Calling the punishment by the United States’ trade watchdog “catastrophic and a harm to public interest,” South Korean battery maker SK Innovation said it was considering all options, including abandonment of its $2.7 billion manufacturing facilities in the US state of Georgia.
In its latest appeal to the US International Trade Commission, SK Innovation alluded to halting the ongoing construction of its second battery manufacturing plant in Commerce City, Georgia, as well as abandoning the whole battery production, including energy storage systems, in the US, should the organization not reconsider the 10-year business ban it imposed on it. The USITC made the decision in February, saying SK had misappropriated 22 trade secrets from its crosstown rival LG Chem.
“The commission’s orders destroy the economic viability of SK’s investment in battery production in Georgia and will rationally and inevitably lead to its abandonment, and will also cause the loss of the thousands of domestic jobs and environmental benefits that the project would have brought,” the company said in the request document that was revealed to the public Wednesday.
It is the strongest message so far to come from SK regarding the future of its US business. SK last year completed construction of the first electric vehicle battery plant in Georgia, and it is currently building a second plant there, slated for completion in 2023. Combined, the two would have a combined production capacity of 20 gigawatt-hours a year, enough for 250,000 electric vehicles. It would create 2,600 jobs in the US.
The first plant was set to begin operation next year.
“The company is considering all options including ditching the Georgia plant, if the matter is not resolved,” a company spokesman said.
In its formal objection of the ITC decision, SK also said: “The two- and four-year carve-outs in the remedial orders, limited to the Volkswagen MEB and Ford F-150 EV projects, do not allow SK to recover any significant fraction of its capital investment, and thus do not change its calculus to terminate construction of the Georgia plant.”
The ITC, while slapping the firm with a 10-year business ban, has allowed a grace period of up to four years for it to continue supplying Volkswagen and Ford.
SK also claimed in the document that there are legal questions and severe errors made by the ITC.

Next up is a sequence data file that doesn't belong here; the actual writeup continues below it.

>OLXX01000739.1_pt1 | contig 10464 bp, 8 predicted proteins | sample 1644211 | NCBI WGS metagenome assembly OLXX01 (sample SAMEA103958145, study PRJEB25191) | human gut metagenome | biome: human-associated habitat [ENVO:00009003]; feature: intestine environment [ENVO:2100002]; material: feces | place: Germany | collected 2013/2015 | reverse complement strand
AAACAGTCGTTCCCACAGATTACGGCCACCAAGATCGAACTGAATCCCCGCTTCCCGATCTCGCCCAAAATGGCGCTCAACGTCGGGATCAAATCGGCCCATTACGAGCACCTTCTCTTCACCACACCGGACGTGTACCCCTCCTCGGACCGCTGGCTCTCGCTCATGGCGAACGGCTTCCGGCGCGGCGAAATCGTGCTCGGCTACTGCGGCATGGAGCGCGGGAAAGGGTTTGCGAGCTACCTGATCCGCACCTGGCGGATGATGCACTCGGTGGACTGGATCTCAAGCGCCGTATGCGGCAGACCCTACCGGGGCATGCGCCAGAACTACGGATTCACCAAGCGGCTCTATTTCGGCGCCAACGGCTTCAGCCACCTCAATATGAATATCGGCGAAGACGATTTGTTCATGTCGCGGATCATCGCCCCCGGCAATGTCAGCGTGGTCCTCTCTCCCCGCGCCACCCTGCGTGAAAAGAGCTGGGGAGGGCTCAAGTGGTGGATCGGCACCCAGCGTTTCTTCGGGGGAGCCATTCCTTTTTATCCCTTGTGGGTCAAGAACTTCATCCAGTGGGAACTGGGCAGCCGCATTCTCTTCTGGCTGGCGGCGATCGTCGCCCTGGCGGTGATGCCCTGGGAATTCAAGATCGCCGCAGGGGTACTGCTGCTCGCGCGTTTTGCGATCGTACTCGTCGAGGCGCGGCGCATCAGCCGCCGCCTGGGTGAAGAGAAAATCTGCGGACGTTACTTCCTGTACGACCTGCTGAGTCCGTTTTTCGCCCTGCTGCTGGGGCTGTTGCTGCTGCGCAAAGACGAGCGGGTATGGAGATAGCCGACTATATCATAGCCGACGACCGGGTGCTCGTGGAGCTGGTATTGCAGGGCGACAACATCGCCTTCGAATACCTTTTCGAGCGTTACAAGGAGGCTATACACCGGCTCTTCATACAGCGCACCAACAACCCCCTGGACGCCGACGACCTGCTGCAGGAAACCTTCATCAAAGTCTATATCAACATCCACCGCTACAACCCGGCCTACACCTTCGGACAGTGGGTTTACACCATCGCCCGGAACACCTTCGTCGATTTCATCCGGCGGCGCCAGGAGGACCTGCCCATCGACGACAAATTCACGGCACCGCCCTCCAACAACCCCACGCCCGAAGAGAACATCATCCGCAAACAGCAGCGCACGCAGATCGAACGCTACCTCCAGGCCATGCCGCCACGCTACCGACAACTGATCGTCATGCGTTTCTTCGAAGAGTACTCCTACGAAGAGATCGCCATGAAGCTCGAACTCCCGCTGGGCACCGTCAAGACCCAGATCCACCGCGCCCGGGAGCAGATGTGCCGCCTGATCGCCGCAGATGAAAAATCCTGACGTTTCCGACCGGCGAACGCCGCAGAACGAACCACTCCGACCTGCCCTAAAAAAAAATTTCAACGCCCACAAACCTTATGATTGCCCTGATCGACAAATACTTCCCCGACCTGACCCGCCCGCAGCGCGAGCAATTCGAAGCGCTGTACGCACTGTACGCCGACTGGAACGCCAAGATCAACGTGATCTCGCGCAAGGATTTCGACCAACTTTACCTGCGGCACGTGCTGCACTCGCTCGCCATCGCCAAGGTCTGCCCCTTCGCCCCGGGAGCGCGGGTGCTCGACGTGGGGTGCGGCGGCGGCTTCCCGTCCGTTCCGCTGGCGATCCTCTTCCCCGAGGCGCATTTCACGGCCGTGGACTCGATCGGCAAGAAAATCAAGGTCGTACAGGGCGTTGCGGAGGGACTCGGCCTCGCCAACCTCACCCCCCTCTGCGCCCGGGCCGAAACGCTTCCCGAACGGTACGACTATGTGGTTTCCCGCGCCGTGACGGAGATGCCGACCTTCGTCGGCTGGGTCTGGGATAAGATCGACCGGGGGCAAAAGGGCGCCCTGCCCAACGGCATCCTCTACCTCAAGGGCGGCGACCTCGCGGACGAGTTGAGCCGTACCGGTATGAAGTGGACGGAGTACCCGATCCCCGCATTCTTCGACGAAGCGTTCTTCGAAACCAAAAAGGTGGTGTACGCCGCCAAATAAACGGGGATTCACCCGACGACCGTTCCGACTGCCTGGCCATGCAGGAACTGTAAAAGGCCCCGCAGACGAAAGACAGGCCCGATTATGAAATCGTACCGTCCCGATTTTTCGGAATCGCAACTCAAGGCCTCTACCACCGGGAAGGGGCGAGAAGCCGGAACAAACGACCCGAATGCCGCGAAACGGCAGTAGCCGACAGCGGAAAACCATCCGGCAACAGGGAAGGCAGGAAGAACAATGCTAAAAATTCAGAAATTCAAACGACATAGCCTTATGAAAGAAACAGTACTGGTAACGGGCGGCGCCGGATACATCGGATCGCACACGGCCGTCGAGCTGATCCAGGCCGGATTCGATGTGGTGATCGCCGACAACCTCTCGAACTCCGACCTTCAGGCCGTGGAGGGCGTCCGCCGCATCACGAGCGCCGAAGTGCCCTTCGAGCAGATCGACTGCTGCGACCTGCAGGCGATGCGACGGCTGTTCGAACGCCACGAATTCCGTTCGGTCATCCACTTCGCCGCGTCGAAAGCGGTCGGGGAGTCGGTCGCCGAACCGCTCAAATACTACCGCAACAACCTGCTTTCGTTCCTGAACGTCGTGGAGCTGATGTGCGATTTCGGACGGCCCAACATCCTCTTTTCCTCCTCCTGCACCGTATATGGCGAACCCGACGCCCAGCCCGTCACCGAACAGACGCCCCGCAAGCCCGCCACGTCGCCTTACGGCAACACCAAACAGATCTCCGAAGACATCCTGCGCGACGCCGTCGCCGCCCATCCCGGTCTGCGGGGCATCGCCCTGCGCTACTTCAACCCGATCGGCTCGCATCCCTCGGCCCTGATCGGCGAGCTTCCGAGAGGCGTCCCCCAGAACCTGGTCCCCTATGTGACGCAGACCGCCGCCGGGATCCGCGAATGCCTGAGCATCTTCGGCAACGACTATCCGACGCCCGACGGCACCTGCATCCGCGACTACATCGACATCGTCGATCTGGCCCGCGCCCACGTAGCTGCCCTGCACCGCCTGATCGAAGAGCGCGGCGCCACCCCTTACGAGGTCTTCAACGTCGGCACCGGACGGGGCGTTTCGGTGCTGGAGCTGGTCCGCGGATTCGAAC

“The commission did not determine whether the purported trade secrets were, in fact, trade secrets, nor did the commission adequately define for Customs & Border Protection, SK, or other interested consumers the scope of the 22 purportedly underlying trade secrets that now anchor the commission’s remedies,” it said.
SK argued that the ITC orders could affect its energy storage systems business in the country.
“The commission’s order also reaches SK’s batteries for ESS products. … Because of the commission’s failure to require LG to precisely define the purported trade secrets at issue, or make clear that the order is limited to batteries for EVs this entire green energy segment will be closed to SK, to the detriment of SK, American consumers, and our planet.”
SK is in an all-out lobbying campaign to win President Joe Biden’s veto of the ITC ruling.
CEO Kim Jun and board chair Kim Jong-hoon, who was the former trade minister during the Roh Moon-hyun and Lee Myung-bak governments, are currently in the states to hold talks with influential figures in political and economic circles in a bid to win a presidential veto.
SK has even scouted former US Attorney General Sally Yates who worked for the Trump administration. Yates said Wednesday that Biden should reject the ITC’s final ruling for the sake of the Georgia plant.
The presidential veto should be made by April 11. In case of no veto, SK plans to file an appeal with the US Supreme Court of Appeals for the Federal Circuit.
During SK’s shareholders meeting on Friday, a senior official explained about CEO Kim’s plans in the US.
“Kim is visiting Georgia and Washington and speaking with local government officials to salvage the Georgia battery plant. Also, Kim is drawing up plans for the worst-case scenario, even considering taking out equipment inside the Georgia plant and relocating them to the company’s battery factories in Hungary or China,” he said.
Up until last week, there was no sign of settlement between SK and LG on the battery dispute.
While LG again confirmed Thursday its vow to fight for a reasonable amount of compensation from SK – which is rumored to reach 3 trillion won ($2.66 billion) – SK said on Friday it would not accept LG’s demand as it would seriously undermine the competitiveness of its battery business.
By Song Su-hyun (firstname.lastname@example.org